HELENA (AP) – The top four fires in the West burned in Montana on Wednesday as hot, dry weather continued to fuel blazes that threatened hundreds of homes on a day that would normally mark the beginning of the summer wildfire season.
Drought has put most of the state two to three weeks ahead of schedule as far as fires, and with more scorching heat and little rain in the forecast, “It’s going to be a long season,” said Warren Bielenberg, fire information officer for the Lewis and Clark National Forest.
“The cloud cover we have and the cooler temperatures (Wednesday morning) are definitely going to slow down fire behavior, but … it’s supposed to dry out in the afternoon,” he said. “We expect to see columns of smoke today, and the fires are going to make some runs.”
The West’s No. 1 firefighting priority Wednesday was the Meriwether fire in the Gates of the Mountains Wilderness north of Helena. It grew to 20,745 acres, or about 32 square miles, and forced the evacuation of campers and residents of another 60 homes southeast of Wolf Creek on Tuesday.
Residents of at least 60 other homes were evacuated earlier, and the blaze continued to spread to the north toward Holter Lake, a popular recreation area, and through the Beartooth Wildlife Management Area. The fire was about 25 percent contained, although winds of up to 20 mph were expected Wednesday afternoon, said Bonney McNabb, fire information officer.
The No. 2 fire in the West was a nearly 3,000-acre blaze east of Clinton in western Montana that forced the evacuation Tuesday night of about 40 homes in the West Fork of Cramer Creek. The blaze had closed nearby Interstate 90 a day earlier, and was also threatening power lines and other structures, Bielenberg said.
The fire was 10 percent contained Wednesday morning, officials said.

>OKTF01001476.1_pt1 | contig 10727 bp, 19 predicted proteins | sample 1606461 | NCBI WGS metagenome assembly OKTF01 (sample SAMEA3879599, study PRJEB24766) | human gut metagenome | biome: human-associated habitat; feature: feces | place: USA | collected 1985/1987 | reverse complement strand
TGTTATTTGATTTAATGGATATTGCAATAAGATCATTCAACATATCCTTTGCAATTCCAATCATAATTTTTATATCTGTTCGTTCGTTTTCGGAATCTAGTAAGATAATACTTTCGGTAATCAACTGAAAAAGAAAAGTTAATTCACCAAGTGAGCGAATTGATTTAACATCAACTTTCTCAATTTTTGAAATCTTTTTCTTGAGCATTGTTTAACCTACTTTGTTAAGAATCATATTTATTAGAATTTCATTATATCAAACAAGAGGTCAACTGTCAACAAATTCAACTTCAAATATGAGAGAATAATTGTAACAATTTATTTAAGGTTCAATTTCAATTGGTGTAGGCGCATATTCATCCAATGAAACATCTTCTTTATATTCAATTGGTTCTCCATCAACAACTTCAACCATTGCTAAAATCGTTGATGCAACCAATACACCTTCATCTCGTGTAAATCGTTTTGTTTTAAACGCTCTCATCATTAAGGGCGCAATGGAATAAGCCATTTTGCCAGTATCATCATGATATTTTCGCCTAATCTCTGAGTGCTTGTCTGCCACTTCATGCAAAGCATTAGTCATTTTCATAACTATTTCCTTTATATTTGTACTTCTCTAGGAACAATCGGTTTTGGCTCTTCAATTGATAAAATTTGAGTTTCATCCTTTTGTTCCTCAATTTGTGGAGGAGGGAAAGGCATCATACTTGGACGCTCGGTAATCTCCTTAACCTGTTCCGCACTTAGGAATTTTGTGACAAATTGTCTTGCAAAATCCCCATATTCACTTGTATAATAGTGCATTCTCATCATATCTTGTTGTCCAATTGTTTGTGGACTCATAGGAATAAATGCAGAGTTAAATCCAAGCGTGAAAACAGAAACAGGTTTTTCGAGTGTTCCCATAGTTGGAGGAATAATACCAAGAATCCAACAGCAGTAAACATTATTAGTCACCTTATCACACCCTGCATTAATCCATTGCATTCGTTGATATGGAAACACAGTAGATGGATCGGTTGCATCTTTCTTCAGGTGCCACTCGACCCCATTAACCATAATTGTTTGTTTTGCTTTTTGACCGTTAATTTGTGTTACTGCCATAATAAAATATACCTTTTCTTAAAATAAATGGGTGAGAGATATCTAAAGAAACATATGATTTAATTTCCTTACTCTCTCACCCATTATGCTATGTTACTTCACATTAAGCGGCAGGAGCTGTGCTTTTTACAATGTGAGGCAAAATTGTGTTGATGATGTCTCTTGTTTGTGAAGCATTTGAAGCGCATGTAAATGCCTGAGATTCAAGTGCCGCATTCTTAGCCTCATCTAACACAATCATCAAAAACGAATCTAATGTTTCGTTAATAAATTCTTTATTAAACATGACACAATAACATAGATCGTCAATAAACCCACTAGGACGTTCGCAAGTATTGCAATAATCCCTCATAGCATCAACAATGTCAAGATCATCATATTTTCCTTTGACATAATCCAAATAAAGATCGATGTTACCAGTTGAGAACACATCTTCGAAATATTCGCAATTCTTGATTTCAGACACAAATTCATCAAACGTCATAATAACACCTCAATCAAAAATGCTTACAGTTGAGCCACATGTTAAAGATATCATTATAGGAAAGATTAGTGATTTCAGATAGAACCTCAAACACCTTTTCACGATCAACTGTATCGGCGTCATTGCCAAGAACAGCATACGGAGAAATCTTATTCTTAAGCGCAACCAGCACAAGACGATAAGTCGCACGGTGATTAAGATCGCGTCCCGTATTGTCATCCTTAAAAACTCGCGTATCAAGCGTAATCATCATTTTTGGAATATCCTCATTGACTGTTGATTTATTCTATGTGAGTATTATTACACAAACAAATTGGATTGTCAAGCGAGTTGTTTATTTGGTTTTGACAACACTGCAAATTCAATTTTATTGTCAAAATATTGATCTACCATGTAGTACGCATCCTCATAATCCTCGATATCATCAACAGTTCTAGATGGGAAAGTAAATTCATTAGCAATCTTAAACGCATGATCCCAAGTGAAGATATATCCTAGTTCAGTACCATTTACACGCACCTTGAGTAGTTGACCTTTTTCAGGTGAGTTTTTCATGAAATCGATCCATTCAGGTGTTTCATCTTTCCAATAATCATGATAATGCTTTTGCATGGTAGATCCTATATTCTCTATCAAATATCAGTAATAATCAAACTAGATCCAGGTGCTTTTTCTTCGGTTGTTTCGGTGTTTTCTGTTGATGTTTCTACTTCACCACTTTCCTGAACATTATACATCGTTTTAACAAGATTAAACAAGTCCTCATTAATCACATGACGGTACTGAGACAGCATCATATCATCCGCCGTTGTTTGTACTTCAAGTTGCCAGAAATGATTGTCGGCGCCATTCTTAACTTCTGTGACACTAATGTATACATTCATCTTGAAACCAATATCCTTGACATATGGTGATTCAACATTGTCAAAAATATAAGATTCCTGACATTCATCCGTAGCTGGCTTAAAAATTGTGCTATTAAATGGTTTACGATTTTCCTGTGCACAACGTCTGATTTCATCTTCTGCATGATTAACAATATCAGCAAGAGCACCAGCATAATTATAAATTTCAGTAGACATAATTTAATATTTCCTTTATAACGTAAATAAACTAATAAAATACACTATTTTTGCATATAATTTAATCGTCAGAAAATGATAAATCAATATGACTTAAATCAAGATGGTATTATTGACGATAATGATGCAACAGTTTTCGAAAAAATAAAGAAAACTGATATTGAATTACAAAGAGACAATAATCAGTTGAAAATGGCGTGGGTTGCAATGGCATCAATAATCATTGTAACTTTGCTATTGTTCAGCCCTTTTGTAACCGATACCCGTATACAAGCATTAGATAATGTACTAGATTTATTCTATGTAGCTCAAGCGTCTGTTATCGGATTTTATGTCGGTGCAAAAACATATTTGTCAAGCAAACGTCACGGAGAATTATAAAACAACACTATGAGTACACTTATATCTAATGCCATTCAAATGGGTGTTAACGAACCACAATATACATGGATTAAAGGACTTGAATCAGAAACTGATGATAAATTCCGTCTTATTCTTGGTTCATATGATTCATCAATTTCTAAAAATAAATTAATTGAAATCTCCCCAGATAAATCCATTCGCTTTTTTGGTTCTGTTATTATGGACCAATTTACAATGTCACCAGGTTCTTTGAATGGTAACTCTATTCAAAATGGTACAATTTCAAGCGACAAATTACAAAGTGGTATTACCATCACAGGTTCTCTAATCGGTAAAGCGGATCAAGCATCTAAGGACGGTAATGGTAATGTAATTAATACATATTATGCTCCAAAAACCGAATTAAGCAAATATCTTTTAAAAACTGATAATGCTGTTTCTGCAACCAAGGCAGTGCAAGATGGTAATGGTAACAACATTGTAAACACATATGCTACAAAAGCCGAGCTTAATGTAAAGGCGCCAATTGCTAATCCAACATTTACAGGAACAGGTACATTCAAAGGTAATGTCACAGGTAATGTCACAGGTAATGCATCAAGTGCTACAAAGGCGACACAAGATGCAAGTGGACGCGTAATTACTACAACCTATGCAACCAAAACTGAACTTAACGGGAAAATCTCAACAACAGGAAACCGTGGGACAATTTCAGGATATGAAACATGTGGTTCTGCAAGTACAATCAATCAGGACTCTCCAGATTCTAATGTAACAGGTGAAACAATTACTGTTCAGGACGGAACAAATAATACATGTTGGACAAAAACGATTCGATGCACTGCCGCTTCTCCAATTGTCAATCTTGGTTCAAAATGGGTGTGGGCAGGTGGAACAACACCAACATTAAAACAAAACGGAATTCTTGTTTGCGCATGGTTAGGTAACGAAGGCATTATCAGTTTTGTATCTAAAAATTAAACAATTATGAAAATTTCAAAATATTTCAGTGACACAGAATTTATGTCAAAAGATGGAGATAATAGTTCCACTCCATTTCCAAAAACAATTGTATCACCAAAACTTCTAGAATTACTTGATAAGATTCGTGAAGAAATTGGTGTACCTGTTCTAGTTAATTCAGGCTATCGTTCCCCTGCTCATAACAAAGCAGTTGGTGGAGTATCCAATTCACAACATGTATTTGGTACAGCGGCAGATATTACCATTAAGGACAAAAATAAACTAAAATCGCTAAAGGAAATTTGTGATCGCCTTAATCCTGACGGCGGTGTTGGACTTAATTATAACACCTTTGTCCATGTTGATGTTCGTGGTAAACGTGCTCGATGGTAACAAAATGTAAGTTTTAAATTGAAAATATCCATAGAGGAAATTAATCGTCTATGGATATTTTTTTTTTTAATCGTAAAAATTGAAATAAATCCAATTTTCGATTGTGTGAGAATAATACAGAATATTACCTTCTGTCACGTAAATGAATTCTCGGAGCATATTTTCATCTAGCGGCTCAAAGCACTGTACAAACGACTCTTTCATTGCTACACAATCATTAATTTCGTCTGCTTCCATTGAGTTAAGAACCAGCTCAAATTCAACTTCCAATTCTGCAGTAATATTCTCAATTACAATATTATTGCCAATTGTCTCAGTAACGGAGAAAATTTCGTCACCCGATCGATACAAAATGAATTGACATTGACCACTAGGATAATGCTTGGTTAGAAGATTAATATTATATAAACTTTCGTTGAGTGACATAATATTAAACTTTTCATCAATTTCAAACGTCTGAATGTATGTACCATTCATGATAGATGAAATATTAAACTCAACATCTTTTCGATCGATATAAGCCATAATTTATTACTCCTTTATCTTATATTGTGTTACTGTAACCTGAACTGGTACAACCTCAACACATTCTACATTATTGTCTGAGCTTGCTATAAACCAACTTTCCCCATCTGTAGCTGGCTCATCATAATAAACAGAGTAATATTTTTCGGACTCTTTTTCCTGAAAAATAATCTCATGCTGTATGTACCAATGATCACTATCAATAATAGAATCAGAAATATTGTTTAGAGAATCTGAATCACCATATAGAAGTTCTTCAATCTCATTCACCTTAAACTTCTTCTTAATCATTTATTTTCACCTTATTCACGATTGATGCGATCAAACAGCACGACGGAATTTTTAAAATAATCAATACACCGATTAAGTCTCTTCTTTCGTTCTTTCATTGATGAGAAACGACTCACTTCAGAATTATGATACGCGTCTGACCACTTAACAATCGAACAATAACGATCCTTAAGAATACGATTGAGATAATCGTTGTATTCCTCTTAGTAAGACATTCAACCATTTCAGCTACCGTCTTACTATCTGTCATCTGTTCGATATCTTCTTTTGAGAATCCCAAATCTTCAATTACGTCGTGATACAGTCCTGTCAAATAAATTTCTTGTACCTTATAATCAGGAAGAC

West of Philipsburg, campers and residents of 40 homes west of Philipsburg were still displaced because of a fire managed with two others in what is called the Sawmill complex.
The complex was estimated at 2,520 acres and included a blaze in Granite County southeast of Missoula that threatened as many as 100 homes. That fire, sparked by lightning two weeks ago, flared in recent days.
The Skyland blaze south of Glacier National Park was the No. 3 firefighting priority in the West. It grew to about 16,000 acres and remained 5 percent contained. Evacuation was recommended for several homes in the area, and the Summit Station Lodge had been emptied of its guests and 18 employees.
Both lanes of U.S. Highway 2, the major east-west route across northern Montana, opened to traffic without escorts Tuesday night, and crews continued burnouts along the two-lane highway to keep the blaze from jumping the road, said Dale Warriner, a fire information officer. Authorities said they would close the highway if helicopters need to operate near Marias Pass. Speed restrictions were in place.
Montana’s largest wildfire, the Ahorn blaze west of Augusta, grew to 39,220 acres and was just 3 percent contained Wednesday, Bielenberg said. Authorities ordered 27 homes evacuated on the northeast corner of the fire, and ranchers were moving cattle to safer pastures as the blaze continued to expand.
Crews also were putting resources in place should the fire make a run out of the forest and onto the prairie. That scenario could be days away, but nine engines and a helitak crew were standing by, and more resources were being ordered, Bielenberg said.
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